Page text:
“I think change has to happen, if it has to happen this way, than this is the perfect way for it to go,” actress Ann Mahoney said of the Harvey Weinstein allegations, on Thursday at the Los Angeles premiere of “Same Kind of Different as Me.” “And hopefully this will make others who are doing this stop.”

Mahoney, who plays a homeless prostitute named Clara in the film, hopes that this will be a turning point for women in Hollywood, opening up “casting for women across age, color, and what we typically talk about as beautiful.”

This desire to spin gold out of straw is in line with the film’s message: Through tough situations — infidelity, cancer, prison, homelessness — you can accomplish some good.

“Same Kind of Different as Me,” which opens on Oct. 20, is based on the true-life events of Ron Hall (Greg Kinnear), Deborah Hall (Renée Zellweger), and Denver Moore (Djimon Hounsou). It follows Hall, an art dealer, and his path to friendship with Moore, a homeless man with a traumatic past but unwavering faith. This unlikely pairing is driven by his wife, Deborah, whose spiritual dream leads the couple to the local homeless ministry.

“This was a love story between three people,” Kinnear told Variety.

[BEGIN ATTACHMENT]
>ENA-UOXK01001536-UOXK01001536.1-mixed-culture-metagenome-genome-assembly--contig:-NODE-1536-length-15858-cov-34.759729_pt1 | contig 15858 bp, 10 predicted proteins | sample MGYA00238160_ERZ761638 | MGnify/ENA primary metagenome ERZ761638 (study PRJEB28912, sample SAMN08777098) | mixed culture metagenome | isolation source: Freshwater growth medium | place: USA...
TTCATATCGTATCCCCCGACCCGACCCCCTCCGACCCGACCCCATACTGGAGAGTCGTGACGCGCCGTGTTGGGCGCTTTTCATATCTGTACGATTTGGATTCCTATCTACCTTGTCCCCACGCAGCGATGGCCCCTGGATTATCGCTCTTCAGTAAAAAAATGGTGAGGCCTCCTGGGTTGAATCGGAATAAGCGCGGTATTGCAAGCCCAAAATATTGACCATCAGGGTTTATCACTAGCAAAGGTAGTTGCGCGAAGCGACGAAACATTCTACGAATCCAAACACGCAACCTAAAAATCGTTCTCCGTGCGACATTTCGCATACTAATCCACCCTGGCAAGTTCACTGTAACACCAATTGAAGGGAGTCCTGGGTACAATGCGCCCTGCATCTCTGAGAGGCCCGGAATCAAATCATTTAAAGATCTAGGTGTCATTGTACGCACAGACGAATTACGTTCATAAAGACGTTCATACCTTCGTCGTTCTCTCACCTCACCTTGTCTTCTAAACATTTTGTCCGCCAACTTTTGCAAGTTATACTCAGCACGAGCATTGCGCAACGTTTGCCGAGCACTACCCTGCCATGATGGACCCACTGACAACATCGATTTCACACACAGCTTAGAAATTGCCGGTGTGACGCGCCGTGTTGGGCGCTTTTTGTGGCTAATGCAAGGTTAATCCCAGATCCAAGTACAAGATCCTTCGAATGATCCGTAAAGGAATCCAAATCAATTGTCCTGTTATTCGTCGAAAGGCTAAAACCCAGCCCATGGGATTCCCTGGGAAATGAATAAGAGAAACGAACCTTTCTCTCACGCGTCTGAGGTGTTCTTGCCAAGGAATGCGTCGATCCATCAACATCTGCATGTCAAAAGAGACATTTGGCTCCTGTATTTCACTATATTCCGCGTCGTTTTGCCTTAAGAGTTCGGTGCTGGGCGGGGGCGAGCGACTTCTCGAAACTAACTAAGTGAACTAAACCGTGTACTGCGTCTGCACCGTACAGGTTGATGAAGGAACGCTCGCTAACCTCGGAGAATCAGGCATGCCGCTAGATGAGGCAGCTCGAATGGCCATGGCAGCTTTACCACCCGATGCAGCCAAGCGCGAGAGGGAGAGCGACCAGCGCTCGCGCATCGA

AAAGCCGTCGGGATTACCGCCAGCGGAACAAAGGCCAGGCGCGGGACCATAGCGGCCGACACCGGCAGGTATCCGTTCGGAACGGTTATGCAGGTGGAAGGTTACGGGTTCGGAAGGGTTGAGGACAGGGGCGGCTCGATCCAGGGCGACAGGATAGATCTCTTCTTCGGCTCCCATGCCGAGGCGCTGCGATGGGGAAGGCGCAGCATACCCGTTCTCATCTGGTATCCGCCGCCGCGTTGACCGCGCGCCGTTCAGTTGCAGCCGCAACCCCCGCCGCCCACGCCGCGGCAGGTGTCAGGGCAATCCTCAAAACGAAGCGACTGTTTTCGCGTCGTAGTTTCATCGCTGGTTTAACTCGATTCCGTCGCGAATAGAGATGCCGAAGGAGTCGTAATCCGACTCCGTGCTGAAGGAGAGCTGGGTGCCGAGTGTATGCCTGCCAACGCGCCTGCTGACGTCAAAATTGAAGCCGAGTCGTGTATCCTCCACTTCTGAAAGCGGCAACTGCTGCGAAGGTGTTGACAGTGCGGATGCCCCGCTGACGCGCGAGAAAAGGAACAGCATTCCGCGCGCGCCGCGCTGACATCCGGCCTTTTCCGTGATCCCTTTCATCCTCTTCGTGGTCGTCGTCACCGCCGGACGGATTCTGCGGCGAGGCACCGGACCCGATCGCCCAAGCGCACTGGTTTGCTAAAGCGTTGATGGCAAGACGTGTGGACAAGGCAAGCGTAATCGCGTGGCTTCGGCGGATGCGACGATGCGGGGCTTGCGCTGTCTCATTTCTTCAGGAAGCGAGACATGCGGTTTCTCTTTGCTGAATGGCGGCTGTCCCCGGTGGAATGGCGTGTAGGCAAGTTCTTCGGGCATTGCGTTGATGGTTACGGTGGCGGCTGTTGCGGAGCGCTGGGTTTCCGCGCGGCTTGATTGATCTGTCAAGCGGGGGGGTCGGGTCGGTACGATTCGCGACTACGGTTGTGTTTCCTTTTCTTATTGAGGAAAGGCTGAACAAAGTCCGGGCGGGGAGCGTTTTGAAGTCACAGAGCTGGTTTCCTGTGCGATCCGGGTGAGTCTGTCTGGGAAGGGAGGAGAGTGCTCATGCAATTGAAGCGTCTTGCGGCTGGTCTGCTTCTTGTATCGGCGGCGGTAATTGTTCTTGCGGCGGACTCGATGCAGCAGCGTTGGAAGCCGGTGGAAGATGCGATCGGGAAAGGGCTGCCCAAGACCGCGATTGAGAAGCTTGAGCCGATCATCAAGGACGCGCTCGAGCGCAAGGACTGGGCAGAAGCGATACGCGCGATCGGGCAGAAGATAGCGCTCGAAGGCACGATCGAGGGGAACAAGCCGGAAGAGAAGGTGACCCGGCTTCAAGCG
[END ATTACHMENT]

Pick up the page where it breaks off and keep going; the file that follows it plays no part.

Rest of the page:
And it’s a story, many of the stars and creators said they hoped would inspire people to aid the homeless. The issue is particularly important to Hounsou, who called homelessness a “dream killer.”

Prior to his acting and modeling fame, he spent around a year of his youth homeless in France. In 2008, he urged a U.S. Senate panel to reauthorize the Runaway and Homeless Youth Act.

Jon Voight called his character, Earl Hall, Ron Hall’s whiskey-addled, politically incorrect father, “comedic relief.” And he earns quite a few laughs as he zooms about on a lawnmower.

On the red carpet though, Voight was more somber, eyes welling with tears as he told the story of befriending and helping a homeless man in New York, while he was doing the Anton Chekhov play “The Seagull” in 1992. “The adventures you have when you try and help someone,” Voight said. “It’s never in vain.”

The real Ron Hall was also in attendance, he introduced the film by paying tribute to Deborah, who passed away in 1999, and Moore, who died in 2012.